• A discussion of the definition and deployment of the concept of crime

  • An examination of the growth and dissemination of crime prevention measures

  • An assessment of the fear of crime and its impact on community safety

  • An examination of spatial crime control measures

  • Understanding the nature and role of disorder in modern urban settings

  • Examining the ‘crime drop’ over the past two decades

  • Understanding the role and meaning of ‘anti-social behaviour’

  • The regulation of street prostitution: A Case study

  • Evaluating crime prevention measures




  1. Indicative Reading List

Crawford, A. (1998) Crime Prevention and Community Safety: Longman

Matthews, R. and Pitts, J. (2001) Crime Prevention Disorder and Community Safety. Routledge

Hughes et al. (2001) Crime Prevention and Community Safety; Sage.

Gilling, D. (1997) Crime Prevention: Theory, Policy and Politics; UCL Press

Hancock, L. (2001) Community Crime and Disorder; Palgrave

Walklate, S. and Evans, K. (1999) Zero Tolerance or Community Tolerance; Ashgate.

Muncie, J. and McLaughlin, E. (1996) The Problem of Crime; Sage.

Squires, P. (2008) ASBO Nation: The Criminalisation of Nuisance: The Policy Press.



  1. Learning and Teaching Methods, including the nature and number of contact hours and the total study hours which will be expected of students, and how these relate to achievement of the intended learning outcomes.

Teaching is through a combination of lectures and seminars, though the convenor will be available to discuss particular difficulties raised by individual students, particularly in relation to the preparation of module assessments. Seminar presentations are regarded as important in allowing students to develop research and presentation skills and for the seminar leader to gauge student progress and to address difficulties. Equally they provide an important feedback mechanism for students. The also provide the facility for student presentations and teamwork.
The module will be composed of 11 lecture hours and 12 seminar hours. The 23 contact hours together with approximately 176 study hours (weekly preparation and research and writing up of trial paper) will amount to 200 total hours for the module. The intended learning outcomes will be achieved as a result of the interaction of independent study, lecture, seminar and tutorial.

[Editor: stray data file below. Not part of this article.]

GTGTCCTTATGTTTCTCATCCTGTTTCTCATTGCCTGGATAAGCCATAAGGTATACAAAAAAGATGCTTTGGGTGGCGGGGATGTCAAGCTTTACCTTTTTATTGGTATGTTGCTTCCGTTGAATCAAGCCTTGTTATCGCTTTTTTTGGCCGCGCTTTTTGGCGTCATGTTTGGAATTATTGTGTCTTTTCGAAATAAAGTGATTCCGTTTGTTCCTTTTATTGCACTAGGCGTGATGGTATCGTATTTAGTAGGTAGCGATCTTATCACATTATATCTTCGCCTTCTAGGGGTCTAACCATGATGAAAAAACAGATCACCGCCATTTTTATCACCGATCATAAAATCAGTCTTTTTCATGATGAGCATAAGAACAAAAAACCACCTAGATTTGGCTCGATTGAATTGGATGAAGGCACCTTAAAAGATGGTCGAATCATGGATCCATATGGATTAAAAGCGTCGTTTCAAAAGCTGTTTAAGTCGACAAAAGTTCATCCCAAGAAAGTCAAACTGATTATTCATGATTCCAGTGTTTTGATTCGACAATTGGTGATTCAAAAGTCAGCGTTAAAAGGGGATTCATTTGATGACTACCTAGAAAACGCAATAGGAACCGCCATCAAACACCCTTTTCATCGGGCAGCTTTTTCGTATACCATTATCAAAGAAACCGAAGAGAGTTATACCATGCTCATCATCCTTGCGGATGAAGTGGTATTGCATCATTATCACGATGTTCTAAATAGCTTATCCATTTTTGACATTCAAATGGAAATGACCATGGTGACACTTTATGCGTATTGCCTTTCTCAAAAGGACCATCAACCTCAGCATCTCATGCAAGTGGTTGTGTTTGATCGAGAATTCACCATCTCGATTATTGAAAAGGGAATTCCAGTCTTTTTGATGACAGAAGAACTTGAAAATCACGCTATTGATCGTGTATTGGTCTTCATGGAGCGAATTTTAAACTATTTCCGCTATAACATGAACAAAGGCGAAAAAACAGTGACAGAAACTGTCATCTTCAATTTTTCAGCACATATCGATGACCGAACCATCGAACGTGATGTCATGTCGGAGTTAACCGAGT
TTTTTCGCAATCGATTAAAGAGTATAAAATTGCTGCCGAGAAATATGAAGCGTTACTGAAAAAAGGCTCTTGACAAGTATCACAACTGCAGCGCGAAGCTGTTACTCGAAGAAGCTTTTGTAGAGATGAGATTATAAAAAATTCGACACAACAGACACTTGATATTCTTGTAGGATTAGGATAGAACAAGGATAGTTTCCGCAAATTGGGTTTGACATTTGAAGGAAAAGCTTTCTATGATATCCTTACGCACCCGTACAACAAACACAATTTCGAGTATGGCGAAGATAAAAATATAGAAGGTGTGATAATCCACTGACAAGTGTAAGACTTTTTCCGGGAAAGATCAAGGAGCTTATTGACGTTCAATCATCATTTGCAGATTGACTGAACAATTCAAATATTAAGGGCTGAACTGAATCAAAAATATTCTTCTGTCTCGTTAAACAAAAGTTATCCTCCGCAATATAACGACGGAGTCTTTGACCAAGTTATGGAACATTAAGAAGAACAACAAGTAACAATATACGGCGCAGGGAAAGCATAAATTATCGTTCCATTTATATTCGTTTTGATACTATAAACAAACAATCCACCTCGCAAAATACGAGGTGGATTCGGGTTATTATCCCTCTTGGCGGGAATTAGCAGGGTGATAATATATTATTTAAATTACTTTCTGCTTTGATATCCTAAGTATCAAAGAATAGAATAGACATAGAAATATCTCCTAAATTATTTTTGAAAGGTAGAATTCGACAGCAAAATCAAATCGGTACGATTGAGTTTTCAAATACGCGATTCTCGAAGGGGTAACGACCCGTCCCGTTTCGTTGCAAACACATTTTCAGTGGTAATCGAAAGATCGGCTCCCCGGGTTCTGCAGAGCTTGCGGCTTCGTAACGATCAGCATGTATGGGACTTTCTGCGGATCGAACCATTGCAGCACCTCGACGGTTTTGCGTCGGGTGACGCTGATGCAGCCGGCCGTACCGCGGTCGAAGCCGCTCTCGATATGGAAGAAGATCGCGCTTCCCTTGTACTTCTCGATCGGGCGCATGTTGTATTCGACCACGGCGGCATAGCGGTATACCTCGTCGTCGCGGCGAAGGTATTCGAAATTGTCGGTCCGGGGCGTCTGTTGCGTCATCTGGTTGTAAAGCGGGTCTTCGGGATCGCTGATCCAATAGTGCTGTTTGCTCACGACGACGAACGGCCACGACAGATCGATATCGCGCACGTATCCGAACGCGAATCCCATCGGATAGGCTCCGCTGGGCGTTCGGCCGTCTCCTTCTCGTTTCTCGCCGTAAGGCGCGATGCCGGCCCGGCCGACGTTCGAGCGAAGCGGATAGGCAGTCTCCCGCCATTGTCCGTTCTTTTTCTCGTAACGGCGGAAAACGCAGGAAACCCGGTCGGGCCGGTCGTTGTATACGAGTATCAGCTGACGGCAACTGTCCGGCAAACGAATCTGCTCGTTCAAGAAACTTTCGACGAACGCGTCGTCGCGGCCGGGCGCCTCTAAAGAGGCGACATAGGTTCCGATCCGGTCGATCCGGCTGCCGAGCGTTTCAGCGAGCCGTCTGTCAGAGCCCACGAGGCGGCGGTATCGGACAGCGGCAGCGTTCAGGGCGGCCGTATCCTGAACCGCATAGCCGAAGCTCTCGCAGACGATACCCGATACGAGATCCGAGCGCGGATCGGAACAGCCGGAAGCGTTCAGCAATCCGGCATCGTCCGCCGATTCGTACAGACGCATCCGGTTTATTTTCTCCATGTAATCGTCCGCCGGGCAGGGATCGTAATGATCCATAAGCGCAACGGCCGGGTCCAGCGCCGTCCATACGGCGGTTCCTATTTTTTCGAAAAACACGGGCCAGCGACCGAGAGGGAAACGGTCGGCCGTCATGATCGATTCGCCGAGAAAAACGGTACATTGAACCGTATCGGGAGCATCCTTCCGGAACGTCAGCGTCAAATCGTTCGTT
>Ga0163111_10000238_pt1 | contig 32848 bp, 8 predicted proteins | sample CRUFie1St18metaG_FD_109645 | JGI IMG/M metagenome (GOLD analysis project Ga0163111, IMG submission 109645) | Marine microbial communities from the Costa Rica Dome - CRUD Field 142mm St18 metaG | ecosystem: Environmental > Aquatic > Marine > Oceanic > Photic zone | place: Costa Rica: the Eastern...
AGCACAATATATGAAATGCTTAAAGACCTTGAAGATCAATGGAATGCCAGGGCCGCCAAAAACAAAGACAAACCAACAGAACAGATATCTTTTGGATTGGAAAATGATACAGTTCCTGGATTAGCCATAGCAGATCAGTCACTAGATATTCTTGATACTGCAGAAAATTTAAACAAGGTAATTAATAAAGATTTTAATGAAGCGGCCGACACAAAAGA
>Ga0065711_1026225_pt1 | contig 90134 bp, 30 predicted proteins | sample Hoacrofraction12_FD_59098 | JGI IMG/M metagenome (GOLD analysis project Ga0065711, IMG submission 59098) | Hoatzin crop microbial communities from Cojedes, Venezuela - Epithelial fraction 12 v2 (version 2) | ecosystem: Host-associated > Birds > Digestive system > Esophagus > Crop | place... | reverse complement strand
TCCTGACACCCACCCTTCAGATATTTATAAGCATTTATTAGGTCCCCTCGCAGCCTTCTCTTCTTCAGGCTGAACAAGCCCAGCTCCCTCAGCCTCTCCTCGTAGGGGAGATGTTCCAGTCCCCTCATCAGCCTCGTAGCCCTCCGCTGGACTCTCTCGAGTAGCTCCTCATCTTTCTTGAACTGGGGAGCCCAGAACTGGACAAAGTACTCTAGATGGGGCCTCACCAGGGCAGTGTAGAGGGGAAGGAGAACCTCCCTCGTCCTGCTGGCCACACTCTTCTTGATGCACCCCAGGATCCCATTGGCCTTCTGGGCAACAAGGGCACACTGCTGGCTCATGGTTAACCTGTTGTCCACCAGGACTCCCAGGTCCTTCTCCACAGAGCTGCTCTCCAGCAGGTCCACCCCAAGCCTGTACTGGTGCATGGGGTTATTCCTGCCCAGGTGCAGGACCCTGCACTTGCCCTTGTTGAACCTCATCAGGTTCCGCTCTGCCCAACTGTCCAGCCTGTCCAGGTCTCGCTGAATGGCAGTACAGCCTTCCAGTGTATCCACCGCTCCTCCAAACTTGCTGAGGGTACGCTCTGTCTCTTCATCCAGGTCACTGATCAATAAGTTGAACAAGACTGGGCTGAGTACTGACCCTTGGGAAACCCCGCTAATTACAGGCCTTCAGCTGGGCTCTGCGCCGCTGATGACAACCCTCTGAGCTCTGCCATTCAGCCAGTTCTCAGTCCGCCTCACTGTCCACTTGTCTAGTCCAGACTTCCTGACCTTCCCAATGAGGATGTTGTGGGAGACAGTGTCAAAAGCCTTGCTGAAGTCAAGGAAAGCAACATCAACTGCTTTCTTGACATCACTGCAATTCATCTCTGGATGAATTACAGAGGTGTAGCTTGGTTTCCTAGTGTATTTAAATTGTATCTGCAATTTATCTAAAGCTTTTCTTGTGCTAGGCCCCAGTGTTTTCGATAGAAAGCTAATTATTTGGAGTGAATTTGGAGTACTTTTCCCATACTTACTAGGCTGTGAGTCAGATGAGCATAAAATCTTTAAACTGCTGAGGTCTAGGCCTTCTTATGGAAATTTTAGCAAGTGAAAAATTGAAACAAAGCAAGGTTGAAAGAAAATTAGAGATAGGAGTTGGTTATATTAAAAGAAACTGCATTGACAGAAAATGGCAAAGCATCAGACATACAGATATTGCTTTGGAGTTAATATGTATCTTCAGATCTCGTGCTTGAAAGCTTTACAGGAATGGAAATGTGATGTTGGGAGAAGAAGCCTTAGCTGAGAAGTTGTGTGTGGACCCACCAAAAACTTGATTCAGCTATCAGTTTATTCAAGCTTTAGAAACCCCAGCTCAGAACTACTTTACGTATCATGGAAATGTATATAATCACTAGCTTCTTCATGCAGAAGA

(Lectures and seminars relate to achievement of the intended subject specific learning outcomes 12.1-6 and intended generic learning outcomes 13.1-4).


  1. Assessment methods and how these relate to testing achievement of the intended learning outcomes. Students are required to submit an essay of 5,000 words (including footnotes and bibliography) in the module. The Module Convenor will set a list of essay topics for the students to choose from or may give students the opportunity to set their essay topic after consultation and agreement of an alternative essay title. Assessment of essays is undertaken in accordance with departmental Assessment Criteria which relate to learning experiences envisaged as objectives of the module and also place particular emphasis upon the acquisition of relevant critical or evaluative skills.

Learning outcomes will be achieved by assessing the student’s ability to critically evaluate existing research studies and the hypothetical setting up of their own research (in relation to testing intended subject specific learning outcomes 12.1-6 and intended generic learning outcomes 13.1-4).




  1. Implications for learning resources, including staff, library, IT and space

Staff: There is sufficient existing staff provision and expertise to teach this course.
The library already has a large number of texts and journals related to subject area. Some additional materials may be required to update existing resources. These purchases will be made from SPSSR’s annual library budget.



  1. A statement confirming that, as far as can be reasonably anticipated, the curriculum, learning and teaching methods and forms of assessment do not present any non-justifiable disadvantage to students with disabilities

As far as can be reasonably anticipated, the curriculum, learning and teaching methods and forms of assessment do not present any disadvantage to students with disabilities.
Statement by the Director of Learning and Teaching: "I confirm I have been consulted on the above module proposal and have given advice on the correct procedures and required content of module proposals"

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Director of Learning and Teaching


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Date



Statement by the Head of Department: "I confirm that the Department has approved the introduction of the module and, where the module is proposed by Departmental staff, will be responsible for its resourcing"

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Head of Department


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Date


New module specification approved by Faculty 15 September 2011